Pleural
Mesothelioma

If you have been diagnosed with Mesothelioma or Lung Cancer you could be entitled to significant compensation from both the Asbestos Trust Funds and asbestos product manufactures.

Contact us now for a FREE consultation.

Free Case Review

Pleural
Mesothelioma

If you have been diagnosed with Mesothelioma or Lung Cancer you could be entitled to significant compensation from both the Asbestos Trust Funds and asbestos product manufactures.

Contact us now for a FREE consultation.

Free Case Review

Pleural Mesothelioma:
Symptoms, Prognosis & Treatment

Pleural Mesothelioma Information

An aggressive and rare cancer, pleural mesothelioma affects the lining of the lungs. The lung’s lining is known as the pleura, where the name comes from. The pleura is meant to protect the lungs and the chest walls, and as is true with other types of mesotheliomas, asbestos exposure is the only known risk factor to develop this type.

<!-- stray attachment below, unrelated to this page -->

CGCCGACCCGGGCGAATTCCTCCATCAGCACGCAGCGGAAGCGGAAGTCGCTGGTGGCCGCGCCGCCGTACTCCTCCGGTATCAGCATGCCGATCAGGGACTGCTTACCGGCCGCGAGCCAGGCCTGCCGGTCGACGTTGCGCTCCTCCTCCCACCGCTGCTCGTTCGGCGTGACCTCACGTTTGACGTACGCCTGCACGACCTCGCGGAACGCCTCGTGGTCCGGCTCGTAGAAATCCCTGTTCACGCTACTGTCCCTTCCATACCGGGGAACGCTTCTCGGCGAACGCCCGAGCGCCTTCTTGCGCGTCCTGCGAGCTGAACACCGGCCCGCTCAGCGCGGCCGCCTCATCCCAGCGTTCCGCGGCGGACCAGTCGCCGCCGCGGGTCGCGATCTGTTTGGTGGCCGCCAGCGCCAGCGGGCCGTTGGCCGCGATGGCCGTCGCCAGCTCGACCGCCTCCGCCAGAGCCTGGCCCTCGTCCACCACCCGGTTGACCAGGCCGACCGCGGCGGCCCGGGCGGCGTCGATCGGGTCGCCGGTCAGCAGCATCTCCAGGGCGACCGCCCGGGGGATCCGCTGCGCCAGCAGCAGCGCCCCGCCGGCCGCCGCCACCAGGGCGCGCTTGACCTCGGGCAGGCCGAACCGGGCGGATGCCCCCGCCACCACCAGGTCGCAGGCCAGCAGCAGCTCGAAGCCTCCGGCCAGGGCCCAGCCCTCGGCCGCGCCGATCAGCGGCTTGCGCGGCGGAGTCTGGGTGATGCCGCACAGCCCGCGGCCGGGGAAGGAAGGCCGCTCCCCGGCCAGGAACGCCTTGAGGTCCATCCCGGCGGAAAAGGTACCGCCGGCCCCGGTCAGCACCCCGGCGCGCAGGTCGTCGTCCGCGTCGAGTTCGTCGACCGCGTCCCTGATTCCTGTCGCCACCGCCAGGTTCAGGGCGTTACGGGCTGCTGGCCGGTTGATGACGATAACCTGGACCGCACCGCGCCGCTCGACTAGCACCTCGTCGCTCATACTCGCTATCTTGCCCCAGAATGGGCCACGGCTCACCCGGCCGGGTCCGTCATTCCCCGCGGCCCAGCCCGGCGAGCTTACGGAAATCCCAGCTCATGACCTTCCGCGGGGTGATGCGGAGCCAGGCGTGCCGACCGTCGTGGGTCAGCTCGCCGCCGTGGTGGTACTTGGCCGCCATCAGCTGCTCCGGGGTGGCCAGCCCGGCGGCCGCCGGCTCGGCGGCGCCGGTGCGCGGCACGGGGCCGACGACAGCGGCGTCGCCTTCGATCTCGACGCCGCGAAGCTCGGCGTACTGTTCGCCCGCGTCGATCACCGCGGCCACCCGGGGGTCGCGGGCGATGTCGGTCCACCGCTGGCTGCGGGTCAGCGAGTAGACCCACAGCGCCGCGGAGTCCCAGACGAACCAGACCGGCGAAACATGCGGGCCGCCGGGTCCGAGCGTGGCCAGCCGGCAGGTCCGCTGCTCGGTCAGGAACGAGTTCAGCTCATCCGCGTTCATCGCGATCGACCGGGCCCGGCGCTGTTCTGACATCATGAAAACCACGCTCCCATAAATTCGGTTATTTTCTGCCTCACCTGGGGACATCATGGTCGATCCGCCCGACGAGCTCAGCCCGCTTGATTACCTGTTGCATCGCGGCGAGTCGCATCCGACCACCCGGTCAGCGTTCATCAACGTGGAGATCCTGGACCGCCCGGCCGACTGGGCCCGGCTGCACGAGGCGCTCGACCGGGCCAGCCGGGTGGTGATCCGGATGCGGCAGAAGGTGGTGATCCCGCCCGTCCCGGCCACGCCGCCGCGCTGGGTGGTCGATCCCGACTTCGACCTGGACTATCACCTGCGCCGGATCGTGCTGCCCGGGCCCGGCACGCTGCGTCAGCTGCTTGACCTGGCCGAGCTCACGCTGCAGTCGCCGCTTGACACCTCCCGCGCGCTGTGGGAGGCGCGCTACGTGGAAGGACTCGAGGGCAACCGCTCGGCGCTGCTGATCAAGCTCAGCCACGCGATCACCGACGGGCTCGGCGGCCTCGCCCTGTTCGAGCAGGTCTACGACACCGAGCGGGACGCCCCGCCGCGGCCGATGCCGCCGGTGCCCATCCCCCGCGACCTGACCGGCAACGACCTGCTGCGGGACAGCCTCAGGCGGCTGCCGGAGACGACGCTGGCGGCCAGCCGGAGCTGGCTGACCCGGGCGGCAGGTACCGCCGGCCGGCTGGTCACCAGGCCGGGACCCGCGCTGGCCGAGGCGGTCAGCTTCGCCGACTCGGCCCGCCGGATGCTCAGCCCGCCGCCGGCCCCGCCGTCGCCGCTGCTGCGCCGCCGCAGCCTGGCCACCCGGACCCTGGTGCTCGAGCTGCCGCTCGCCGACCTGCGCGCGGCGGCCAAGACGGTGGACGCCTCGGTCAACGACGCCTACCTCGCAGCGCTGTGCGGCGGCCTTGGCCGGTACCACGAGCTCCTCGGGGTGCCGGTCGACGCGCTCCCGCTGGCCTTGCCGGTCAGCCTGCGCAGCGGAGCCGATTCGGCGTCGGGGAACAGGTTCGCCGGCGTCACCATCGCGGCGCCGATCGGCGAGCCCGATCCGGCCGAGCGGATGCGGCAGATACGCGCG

The most common type of this cancer, pleural mesothelioma makes up 70-79% of cases. There are around 3,000 patients diagnosed with mesothelioma each year in the U.S.
There are four types of mesotheliomas based on where they affect the body and the tumor location. Along with pleural, other types are:

The cancer is further categorized during diagnosis based on the type of cell making up the tumor. It can be epithelioid, sarcomatoid, or biphasic. Biphasic is a combination of both cell types.

Pleural Mesothelioma Symptoms

Malignant pleural mesothelioma may not cause any symptoms until it’s progressed. The most common symptoms can include problems breathing, back pain, nerve pain, and swelling.

Other symptoms that may occur, especially in the later stage of this cancer, include: